Man holds tiny mouse as it sleeps and lets out the most adorable snores

Have you ever heard an animal snore?

Snoring is a biological response that usually happens when we sleep.

Because we attribute it to certain conditions, it’s not thought to be as prevalent in animals.

That is until we owned pets that we realized animals do snore.

And while we have seen bigger dogs make audible “zzz’s” in the living room, we really haven’t watched smaller animals do it.

That finally changed when back in 2011, a video became viral because of snoring.

Content creator “Snoring Dormouse” is exactly what it says on the tin.

With over 7 million views, the account shows a dormouse sleeping and snoring.

One would think that the sounds these animals make can come out as a squeak, but this little fellow is rumbling.

Dormice have gained quite a reputation for being sleepy heads.

In Lewis Caroll’s story Alice in Wonderland, the character Dormouse can’t help but doze off at the Mad Hatter’s tea party.

This depiction, it turns out, is based on reality.

Like this snoring ball of fur, most species of dormice sleep most of the day.

Actually, the edible dormouse, one of the largest of the species, is known as the longest-known hibernator on Earth with the longest sleep clocking in at 11 months. So seeing a dormouse snoring like this is not rare.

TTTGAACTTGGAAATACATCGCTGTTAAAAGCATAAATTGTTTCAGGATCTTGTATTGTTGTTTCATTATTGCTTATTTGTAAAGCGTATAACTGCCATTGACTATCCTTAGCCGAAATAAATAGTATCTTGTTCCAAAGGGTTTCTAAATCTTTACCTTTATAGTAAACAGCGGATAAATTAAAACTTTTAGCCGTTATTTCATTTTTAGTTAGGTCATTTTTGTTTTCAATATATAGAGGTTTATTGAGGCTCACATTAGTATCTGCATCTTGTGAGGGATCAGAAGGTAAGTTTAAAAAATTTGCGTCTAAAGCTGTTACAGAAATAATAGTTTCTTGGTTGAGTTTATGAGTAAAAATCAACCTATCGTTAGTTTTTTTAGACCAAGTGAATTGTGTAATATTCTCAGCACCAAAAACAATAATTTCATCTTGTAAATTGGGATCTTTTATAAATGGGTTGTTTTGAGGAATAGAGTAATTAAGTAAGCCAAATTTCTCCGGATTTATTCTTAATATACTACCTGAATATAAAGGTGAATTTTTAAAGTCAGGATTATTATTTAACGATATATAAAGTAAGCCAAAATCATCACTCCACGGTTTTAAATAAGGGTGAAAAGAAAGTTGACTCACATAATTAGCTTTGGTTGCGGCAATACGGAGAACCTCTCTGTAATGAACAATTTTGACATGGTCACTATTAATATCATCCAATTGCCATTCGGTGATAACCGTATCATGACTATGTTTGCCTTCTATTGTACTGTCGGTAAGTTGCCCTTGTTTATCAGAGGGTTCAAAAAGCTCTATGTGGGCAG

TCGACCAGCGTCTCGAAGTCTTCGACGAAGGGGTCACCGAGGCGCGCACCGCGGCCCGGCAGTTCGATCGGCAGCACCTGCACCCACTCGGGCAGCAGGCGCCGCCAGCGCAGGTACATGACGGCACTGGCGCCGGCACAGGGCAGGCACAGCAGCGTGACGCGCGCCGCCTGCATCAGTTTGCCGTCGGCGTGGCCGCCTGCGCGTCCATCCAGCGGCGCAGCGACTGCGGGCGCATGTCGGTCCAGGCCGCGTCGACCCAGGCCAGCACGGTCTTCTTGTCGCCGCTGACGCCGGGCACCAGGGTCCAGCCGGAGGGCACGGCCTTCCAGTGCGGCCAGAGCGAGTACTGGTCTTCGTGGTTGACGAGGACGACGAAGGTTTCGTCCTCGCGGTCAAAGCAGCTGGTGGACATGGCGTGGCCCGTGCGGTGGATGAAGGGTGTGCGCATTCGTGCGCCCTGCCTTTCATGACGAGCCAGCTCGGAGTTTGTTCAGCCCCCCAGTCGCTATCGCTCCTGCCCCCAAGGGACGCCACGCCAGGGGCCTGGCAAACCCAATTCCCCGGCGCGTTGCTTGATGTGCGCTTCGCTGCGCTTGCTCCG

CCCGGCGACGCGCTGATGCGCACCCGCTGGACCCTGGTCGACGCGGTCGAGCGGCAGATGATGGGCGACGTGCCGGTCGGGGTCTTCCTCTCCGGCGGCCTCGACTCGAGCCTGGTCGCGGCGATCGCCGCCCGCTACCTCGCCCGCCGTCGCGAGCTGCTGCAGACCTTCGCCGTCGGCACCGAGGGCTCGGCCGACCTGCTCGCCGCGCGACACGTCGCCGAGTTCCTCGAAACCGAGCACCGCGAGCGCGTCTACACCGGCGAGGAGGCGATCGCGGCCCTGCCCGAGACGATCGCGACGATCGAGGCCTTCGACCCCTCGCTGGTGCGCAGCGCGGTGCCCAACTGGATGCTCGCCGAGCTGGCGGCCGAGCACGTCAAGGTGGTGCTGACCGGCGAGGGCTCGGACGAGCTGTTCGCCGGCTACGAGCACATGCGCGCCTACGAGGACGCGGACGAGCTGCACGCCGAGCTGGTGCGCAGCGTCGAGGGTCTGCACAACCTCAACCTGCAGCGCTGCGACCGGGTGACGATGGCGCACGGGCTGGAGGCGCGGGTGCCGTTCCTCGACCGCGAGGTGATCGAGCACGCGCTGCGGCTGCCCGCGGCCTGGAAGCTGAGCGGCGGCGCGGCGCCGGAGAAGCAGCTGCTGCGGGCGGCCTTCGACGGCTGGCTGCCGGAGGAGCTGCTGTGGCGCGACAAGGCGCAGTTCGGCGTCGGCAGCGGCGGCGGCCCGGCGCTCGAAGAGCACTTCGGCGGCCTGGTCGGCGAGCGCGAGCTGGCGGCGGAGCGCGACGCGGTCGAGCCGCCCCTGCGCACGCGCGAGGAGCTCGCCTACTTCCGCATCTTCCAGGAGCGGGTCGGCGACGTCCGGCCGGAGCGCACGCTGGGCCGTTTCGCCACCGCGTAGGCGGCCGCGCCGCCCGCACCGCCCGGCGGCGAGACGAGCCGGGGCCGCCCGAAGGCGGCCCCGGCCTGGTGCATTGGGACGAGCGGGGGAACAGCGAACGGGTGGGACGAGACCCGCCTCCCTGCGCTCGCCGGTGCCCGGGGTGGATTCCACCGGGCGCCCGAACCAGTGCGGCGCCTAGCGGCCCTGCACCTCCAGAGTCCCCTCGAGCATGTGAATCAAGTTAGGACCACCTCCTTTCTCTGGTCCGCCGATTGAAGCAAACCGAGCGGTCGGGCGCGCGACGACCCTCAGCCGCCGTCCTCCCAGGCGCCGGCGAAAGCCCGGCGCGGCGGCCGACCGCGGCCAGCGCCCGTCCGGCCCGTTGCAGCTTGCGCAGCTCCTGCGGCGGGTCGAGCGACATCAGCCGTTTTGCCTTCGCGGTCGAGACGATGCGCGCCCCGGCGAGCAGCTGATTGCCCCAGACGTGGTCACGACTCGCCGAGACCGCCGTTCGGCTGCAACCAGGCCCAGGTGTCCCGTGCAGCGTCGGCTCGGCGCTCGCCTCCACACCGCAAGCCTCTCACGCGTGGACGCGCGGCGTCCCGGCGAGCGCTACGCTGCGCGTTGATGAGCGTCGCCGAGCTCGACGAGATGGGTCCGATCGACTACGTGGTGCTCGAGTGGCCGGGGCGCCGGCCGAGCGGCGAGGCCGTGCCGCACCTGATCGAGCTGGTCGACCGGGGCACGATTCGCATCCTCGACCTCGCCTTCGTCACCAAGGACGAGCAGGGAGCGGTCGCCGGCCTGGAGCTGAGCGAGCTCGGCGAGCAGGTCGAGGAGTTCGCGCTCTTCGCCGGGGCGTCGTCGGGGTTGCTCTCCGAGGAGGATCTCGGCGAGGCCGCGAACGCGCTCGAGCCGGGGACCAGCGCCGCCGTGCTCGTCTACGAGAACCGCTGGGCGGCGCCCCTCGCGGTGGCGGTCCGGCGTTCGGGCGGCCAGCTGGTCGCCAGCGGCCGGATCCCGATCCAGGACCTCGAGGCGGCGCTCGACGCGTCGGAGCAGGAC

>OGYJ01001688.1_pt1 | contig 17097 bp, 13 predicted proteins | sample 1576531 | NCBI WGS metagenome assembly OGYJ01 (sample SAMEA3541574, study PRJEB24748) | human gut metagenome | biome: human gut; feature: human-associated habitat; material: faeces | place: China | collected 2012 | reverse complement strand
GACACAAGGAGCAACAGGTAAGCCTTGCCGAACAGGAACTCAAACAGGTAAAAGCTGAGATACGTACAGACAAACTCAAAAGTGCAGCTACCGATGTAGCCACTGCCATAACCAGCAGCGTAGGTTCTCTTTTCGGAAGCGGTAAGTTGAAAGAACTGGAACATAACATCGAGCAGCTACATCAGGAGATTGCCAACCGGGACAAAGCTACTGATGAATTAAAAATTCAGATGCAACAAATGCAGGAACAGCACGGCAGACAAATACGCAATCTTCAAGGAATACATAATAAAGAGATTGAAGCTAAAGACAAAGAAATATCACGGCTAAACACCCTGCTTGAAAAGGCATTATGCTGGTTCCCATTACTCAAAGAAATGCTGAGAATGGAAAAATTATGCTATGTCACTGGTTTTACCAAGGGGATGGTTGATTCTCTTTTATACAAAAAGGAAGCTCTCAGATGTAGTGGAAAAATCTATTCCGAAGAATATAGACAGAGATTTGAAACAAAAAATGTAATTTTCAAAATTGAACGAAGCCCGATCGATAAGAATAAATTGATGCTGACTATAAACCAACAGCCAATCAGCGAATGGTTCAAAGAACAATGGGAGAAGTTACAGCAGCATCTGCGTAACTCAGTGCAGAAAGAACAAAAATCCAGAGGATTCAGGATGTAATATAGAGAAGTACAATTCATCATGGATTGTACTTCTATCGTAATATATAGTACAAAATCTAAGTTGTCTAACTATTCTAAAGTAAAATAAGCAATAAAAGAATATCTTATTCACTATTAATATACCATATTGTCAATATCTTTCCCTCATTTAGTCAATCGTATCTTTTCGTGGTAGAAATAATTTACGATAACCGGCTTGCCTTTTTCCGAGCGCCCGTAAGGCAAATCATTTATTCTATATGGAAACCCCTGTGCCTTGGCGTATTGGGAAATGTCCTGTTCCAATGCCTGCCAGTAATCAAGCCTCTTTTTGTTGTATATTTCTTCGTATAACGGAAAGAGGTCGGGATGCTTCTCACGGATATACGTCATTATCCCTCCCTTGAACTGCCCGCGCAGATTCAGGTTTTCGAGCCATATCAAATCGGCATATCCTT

According to the video’s caption, their sleepy disposition comes from their size.

When temperatures plummet, dormice are forced to conserve energy.

They go into what is called a “torpor state” where they curl up into a ball and go to sleep.

There are theories that their name was derived from “dormeus” or “dormire,” the root words for “dormant” and “dormitory.”

In fact, the “mouse” in their name doesn’t resemble the closest genetic relative they are connected to – the squirrel.

It’s a fitting name given this creature’s favorite hobby.

Unfortunately, however, the species are known to be endangered even if they are widespread, especially in Europe.

These little rodents spend their sleeping hours inside tree hollows where it is safe.

Due to logging and urban encroachment, the species’ habitats are pushed back over and over.

This little sleepy-head was found in a nesting box that conservationists provided.

In Europe, conservationists scramble into buildings and provide nesting areas to encourage the dormouse to stay within the forest grounds.

These nests support the local dormice populations, which, in turn, sustains an essential cycle within the ecology they’re living in.

The animal is a known seed collector and spreader, which means that its existence affects the propagation of local plants.

The dormouse in the video is part of a conservation effort.

It was weighed as it slept so the conservationists will know if the animal has enough fat reserves to help it last throughout the winter.

“He was in the hands of a licensed expert and judged to be in good health. Obtaining a license to handle dormice requires up to two years of training!” the caption said.

Let’s just hope that this guy doesn’t have a hibernation roommate because that rumbling can make for a bad argument.

Watch how a dormouse snore as it sleeps soundly.

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